Thursday, 19 January 2012

The Death of Originality

 Is there anything left to be original about? Artists the world over seek out the holy grail that is originality in the belief that their particular vision will usurp anything that has gone before them. Yes you may argue that is a foolish thought in the beginning but it certainly doesn’t stop us. What has changed so drastically in recent history is that the ideas and inspirations that this wonderful world throws up have been distilled and packaged perfectly for us all to consume.

The WWW has effectively cut out all the long winded, laborious ways that we gather our information. People open up their hearts and their minds online  for us all to pick over. Is nothing sacred? Is there anything left out there that is unknown, intangible and so fantastically complicated that cannot be understood in the time it takes to press a button on your keyboard? Where are the small unformed ideas that generate the big ideas? Do they really exist anymore in this super-fast imagery laden culture of ours?

I started this train of thought after an idea I had ended up on the wall in my office. Coincidentally within a few days of pinning it up I came across an image created by Yes Studio and photographer Dan Holdsworth. It made me stop and wonder. I had never seen their finished concept before and the two of them were strikingly similar although theirs was created a couple of years ago. 

Image by Dan Holdsworth and Yes Studio

Ed Sykes image

Had I actually never seen that before or was it that in the massive deluge of images I view daily that it seeped into my sub-concious? The brain can only cope with so much in its conciousness and the rest gets stored away in the picture library in the mind. When as artists do we become saturated and overladen? Surely this is the extreme opposite of the work of isolated artists who die unknown after working theirr whole lives on one or two concepts only to be feted as the greatest years after their deaths?

Copying fashion, copying lifestyle, in fact copying anything has become big business and in our own ways we have become sucked into it - following trends, concepts and what has gone before us. If you want to be original do you have to unplug, disconnect and drop out? Leave the noise behind and create like a hermit? It seems to be successful I am going to have to buy a cave to work from. The problem is there aren’t any caves left in London. I could check online though…

Friday, 13 January 2012

Ataui Deng. Fashion story for Fiasco magazine

Photo by Ed Sykes

Photo by Ed Sykes

M. C. Escher. Pop Ups (Thames & Hudson)

Bond of Union by M.C.Escher
Pop Ups is essentially a 3D rendering of Eschers more famous creations. Marketed as a coffee table book it has a certain wow factor. Eschers work has been "brought to life" by a pop up technique. But why was I disappointed? Eschers drawings and woodcuts had a wonderful attention to detail and it was the flatness of the page or surface which actually made what he did so brilliant. He could give even more depth to a seemingly normal image but when the image has been made into a paper construction it somehow defeats the purpose. Sure it gives us a new way of looking at his work but it does feel gimmicky and with only 9 pop ups in the book it does feel less than generous. As an easy introduction to Escher's work it's fine but it actually feels like the essence and visual strength has been watered down.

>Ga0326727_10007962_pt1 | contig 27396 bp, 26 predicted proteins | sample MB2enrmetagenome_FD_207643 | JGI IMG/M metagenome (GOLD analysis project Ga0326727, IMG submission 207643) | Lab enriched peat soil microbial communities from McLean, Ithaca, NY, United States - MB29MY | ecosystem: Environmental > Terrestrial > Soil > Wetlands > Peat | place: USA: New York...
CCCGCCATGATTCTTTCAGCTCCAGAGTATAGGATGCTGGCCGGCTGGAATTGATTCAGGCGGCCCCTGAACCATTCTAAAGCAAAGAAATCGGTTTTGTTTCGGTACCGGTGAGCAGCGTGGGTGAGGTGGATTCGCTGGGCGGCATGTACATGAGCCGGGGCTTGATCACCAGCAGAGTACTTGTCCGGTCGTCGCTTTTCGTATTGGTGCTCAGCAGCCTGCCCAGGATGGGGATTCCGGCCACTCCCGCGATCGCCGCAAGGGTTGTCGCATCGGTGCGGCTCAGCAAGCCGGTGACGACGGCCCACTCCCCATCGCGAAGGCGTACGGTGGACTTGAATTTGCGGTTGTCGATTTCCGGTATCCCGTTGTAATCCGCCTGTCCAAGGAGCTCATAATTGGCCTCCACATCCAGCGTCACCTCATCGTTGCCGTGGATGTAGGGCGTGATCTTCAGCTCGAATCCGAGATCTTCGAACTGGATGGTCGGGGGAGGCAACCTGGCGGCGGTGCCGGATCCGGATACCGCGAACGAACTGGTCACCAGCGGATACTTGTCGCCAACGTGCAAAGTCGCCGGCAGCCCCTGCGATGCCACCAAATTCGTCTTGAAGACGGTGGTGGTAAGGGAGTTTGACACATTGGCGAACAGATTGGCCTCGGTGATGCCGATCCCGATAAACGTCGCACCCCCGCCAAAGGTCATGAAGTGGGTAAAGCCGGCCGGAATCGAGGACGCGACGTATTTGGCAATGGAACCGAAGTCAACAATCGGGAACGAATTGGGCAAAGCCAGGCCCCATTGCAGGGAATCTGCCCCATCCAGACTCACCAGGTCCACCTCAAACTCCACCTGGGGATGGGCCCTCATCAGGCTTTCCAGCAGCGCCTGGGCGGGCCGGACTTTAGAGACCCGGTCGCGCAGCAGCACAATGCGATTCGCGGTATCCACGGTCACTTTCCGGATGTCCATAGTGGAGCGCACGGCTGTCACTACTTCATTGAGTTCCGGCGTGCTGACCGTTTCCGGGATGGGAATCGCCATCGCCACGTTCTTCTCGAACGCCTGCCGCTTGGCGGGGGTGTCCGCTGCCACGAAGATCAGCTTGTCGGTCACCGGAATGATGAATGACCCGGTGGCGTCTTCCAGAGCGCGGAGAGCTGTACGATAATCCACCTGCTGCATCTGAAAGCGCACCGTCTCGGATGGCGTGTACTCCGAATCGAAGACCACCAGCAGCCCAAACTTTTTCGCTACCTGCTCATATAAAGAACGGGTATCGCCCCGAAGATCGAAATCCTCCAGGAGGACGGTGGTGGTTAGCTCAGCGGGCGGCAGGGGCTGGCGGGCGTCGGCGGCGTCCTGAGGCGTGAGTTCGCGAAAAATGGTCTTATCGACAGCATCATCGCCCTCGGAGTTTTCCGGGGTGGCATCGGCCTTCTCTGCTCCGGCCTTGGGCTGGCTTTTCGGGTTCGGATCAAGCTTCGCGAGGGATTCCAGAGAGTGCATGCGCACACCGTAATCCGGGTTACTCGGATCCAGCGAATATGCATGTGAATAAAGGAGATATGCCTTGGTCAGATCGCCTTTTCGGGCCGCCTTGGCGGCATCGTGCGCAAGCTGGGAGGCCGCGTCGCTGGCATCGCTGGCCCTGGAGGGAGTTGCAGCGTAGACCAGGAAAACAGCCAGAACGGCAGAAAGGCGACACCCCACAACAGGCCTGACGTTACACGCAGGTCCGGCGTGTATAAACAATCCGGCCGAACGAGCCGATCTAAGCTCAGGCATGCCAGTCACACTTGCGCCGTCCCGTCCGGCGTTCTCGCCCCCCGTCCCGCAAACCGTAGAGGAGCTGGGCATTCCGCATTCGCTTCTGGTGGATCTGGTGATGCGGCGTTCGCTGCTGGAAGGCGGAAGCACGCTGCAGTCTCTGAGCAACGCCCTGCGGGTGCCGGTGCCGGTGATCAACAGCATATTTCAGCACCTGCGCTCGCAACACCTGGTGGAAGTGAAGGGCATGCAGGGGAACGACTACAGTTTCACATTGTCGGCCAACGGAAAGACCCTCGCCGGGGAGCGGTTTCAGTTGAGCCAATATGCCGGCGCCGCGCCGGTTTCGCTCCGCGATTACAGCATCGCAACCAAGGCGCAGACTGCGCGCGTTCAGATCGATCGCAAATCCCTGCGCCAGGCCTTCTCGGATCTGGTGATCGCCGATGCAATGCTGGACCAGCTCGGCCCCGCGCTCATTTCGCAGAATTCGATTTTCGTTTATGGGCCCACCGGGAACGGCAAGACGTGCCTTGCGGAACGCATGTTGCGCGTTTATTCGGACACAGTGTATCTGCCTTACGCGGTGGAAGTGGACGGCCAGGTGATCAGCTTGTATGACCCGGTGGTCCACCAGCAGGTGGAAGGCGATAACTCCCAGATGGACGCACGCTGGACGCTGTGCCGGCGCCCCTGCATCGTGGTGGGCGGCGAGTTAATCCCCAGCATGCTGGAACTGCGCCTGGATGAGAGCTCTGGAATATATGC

Balcony by M.C.Escher

Another photo

Photo by Ed Sykes

Monday, 9 January 2012

Art Photography Now (Susan Bright) Thames & Hudson

Another recent addition to the bookshelf. I particularly like this book because of the photograph on the cover by Viviane Sassen entitled Flamboya:Victoria 2007. Sassens use of colour I find clean and refreshing and her work has a modernity that inspires. I have to say increasingly I find collections such as this frustrating in the way an artist is skimmed over where a monograph gives gives real depth and insight into a body of work. However they are good as an introduction to little known photographers and as a reference book. The photographs of Gregory Crewdson, Doug Aitken and James Welling appealed to me and led me to look further into their work.

CCCP Cosmic Communist Constructions Photographed

One of the highlights of Christmas is receiving long wanted art books. This had been on my list for a long time and did not disappoint. It is a wonderful collection of photographs of Soviet era architecture the majority of which I have never seen. In stark contrast to the bland steel and glass of today here the spatial imagination has at times been given free reign. Frederic Chaubin's collection shows how architecture can be awe inspiring, powerful, dominating and thus a  reflection of a cultural and political will. The interiors are as exciting, with beautiful detail in some of the fittings, chandeliers, ceilings and wall coverings. Outside some constructions veer from the large scale functionality to stunning nature inspired abstraction.